I say this to explain why I frequently refer to my strategy in dynasty leagues as Dombrowski-esque. It is not simply because of Dave’s suave, shiny gray hair to which I look forward to sporting myself in my mid-50s. In these formats, managers are drafting using such polarizing strategies that the key is to seek out excess value by pitting your opposition’s own intelligence (or so it may seem) against them. Seek opportunity where it presents itself, and if that means honing in on proven talent to win now, then do so. There will always be newer, shinier (but not as shiny as Dave’s hair) prospects to target in these leagues down the line. That’s why today I will be reviewing my selections in the 12 team, H2H points dynasty startup mock that fellow Razzballer Dylan Vaughan Skorish and I partook in this past week. Although I will reveal all of my selections, my focus in this piece will be to review my strategy and discuss the prospects I targeted in this mock draft.

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In an incredible turn of events, I’ve done all the infield 2021 fantasy baseball rankings. Less incredible, you’ve read them. It’s like that time your favorite team won because they played better than that other team but you convinced yourself they won because you cheered louder. When I win the Fantasy Baseball Blogger of the Millennial in 2099, and my frozen head is accepting the award, I’m going to thank you, the readers, but I’m secretly going to be thanking myself. Without me, none of this would be possible. You’re a close second though! Okay, enough ranking of you and me, let’s rank some outfielders! Here’s Steamer’s 2021 Fantasy Baseball Projections for Hitters and 2021 Fantasy Baseball Projections for Pitchers.  All projections included here are mine, and where I see tiers starting and stopping are included. Anyway, here’s the top 20 outfielders for 2021 fantasy baseball:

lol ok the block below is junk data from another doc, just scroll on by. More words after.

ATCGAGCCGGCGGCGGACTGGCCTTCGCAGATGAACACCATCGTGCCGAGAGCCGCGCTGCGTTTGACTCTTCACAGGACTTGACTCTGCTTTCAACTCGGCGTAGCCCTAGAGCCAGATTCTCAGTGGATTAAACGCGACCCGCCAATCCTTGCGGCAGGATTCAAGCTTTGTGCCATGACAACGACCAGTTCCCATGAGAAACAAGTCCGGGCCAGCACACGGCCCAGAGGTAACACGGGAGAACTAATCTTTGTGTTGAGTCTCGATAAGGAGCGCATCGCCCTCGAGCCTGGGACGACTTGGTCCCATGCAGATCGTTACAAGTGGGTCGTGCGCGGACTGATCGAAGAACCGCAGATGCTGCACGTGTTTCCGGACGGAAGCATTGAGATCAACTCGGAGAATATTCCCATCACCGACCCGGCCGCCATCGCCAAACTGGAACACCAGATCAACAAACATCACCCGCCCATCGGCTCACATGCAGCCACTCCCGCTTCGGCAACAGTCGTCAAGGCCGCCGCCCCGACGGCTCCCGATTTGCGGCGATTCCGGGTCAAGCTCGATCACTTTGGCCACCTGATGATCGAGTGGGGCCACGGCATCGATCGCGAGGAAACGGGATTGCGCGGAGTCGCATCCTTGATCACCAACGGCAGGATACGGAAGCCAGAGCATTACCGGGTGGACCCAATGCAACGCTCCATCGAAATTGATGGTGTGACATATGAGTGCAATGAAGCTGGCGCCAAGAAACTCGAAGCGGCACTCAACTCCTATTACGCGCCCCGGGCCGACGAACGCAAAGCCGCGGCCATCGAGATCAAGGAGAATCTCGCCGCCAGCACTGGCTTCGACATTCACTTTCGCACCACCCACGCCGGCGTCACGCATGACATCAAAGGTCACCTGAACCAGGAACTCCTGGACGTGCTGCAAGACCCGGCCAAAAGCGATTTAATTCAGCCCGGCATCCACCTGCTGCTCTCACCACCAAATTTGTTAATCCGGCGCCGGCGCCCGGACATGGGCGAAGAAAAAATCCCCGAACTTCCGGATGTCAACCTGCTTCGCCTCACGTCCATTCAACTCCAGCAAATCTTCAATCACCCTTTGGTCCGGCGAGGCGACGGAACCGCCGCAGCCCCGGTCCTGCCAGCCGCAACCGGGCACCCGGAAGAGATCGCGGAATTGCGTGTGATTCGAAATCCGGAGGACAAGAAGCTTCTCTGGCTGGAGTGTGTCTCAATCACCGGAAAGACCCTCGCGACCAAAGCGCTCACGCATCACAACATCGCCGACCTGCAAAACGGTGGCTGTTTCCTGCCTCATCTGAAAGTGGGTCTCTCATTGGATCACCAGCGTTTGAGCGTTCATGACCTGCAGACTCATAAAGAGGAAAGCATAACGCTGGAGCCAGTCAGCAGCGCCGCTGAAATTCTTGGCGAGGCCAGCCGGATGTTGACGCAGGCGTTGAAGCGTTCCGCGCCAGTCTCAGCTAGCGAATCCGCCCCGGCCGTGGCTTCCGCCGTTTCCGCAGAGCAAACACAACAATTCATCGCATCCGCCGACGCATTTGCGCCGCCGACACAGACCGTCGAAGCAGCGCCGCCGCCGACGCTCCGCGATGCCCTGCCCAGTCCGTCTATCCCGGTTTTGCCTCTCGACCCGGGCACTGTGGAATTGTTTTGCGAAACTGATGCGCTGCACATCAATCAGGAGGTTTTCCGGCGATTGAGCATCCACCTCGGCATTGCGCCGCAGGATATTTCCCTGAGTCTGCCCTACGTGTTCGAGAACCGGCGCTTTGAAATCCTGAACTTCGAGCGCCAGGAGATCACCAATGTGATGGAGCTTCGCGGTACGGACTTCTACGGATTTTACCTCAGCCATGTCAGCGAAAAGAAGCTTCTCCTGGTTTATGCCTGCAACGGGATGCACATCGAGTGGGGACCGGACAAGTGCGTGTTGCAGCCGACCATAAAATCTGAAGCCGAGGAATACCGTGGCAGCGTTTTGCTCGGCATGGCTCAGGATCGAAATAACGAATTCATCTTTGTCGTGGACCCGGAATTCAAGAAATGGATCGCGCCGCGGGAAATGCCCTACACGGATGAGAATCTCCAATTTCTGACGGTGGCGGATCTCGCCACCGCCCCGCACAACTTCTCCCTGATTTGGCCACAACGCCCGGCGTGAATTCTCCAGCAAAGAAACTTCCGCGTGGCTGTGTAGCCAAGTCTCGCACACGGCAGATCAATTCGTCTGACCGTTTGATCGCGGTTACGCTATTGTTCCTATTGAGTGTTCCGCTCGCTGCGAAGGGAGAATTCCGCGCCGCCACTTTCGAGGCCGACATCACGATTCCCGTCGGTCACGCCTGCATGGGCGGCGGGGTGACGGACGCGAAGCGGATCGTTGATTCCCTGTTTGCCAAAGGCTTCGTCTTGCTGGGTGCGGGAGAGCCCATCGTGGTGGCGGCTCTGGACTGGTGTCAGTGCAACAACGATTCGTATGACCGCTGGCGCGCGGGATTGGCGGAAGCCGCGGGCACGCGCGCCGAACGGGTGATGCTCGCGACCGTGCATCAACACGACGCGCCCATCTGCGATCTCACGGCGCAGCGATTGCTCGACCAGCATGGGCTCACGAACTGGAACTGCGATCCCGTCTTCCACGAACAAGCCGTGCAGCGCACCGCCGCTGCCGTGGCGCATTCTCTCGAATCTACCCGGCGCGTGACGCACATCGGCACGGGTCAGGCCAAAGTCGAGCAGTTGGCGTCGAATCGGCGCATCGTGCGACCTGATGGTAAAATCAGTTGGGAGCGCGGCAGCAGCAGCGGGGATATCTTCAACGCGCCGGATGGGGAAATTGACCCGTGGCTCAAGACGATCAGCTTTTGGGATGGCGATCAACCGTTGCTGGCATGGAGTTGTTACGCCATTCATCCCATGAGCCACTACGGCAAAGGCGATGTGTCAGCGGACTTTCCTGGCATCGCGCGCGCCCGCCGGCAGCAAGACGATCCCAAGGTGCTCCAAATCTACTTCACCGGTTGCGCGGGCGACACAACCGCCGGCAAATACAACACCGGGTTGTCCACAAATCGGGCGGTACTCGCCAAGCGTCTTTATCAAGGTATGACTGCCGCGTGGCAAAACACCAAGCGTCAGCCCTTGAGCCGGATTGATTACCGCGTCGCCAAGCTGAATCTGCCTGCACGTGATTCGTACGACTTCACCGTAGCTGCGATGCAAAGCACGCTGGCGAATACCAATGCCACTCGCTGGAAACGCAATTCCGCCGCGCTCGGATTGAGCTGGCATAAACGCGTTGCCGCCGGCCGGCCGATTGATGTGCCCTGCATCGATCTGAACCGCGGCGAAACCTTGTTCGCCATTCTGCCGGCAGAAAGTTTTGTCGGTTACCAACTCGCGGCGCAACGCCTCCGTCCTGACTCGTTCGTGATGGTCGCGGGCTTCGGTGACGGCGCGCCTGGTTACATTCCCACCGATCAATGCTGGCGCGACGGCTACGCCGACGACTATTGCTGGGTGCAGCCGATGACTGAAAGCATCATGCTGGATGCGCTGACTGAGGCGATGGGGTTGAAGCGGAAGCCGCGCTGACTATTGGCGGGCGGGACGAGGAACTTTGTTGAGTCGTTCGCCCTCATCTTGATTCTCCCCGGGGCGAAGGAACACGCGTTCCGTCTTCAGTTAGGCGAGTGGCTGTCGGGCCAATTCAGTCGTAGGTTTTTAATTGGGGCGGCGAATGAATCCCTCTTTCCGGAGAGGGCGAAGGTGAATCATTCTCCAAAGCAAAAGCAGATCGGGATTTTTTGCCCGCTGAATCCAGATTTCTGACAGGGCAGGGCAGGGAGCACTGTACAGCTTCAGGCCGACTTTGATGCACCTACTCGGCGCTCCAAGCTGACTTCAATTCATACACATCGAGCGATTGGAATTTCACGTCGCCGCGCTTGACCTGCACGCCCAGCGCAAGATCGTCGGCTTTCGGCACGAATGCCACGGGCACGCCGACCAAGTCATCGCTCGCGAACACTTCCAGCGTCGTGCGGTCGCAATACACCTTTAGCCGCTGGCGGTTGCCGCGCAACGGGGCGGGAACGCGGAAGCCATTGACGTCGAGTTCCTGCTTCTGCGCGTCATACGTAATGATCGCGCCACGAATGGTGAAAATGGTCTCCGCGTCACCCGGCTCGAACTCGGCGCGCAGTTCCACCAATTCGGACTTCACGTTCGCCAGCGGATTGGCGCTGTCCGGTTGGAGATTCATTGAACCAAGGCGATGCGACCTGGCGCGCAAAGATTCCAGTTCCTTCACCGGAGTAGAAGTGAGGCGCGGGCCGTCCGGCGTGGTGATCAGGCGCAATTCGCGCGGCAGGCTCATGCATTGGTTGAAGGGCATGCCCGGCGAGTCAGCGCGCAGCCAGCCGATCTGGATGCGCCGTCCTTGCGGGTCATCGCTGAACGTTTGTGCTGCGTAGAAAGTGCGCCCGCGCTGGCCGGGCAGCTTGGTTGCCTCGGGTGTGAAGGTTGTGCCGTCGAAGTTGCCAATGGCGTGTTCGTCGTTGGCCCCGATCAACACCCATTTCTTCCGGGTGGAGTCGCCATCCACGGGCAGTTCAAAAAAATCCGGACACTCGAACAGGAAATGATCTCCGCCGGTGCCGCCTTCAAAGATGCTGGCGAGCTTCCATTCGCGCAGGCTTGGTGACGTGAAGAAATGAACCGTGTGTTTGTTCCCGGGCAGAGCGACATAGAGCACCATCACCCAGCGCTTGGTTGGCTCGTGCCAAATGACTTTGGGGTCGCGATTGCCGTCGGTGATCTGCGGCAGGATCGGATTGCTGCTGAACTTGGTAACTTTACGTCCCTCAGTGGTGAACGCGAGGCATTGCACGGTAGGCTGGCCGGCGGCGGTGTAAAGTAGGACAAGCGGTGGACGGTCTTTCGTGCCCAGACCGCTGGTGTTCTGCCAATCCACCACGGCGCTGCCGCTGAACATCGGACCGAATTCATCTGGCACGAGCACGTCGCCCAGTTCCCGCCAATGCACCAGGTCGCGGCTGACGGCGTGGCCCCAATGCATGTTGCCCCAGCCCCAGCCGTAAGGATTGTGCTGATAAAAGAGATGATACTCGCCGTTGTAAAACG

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Went over the catchers1st basemen2nd basemen and shortstops and top 20 3rd basemen for 2020 fantasy baseball.  Guess what’s next!  No, not pitchers. Read the title, man. The title is above! Oh, forget it. These are the top 20 outfielders for 2020 fantasy baseball, yippee-ki-yay, you motheroutfielders! This post is long, let’s get to it. But first! A word of exposition. As before, these rankings are from our Fantasy Baseball Player Rater with my comments. Anyway, here’s the top 20 outfielders for 2020 fantasy baseball and how they compare to where I originally ranked them:

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We’ve finally made it, the final day of the MLB regular season.  Thanks for reading along with our DFS content this year and I hope you made yourself some dough.  It was one weird season and I never really got a great feel for things.  This is honestly about the time when season stats start leveling out and we really get a hold on our data.  Still, some wins were had though and DFS was fun despite everything.  We’ll look for one more hit today and for that we’ll need to search for teams with something to play for.  Aaron Nola ($10,900) and the Phillies fit the bill in that regard as they look to punch their postseason ticket.  Nola is the top option on the board and one of the few who could go more than three innings today.  The Rays have long since clinched and can’t lose the top spot, so they should be resting up for their playoff push.  Nola is your key to one last DFS win this regular season.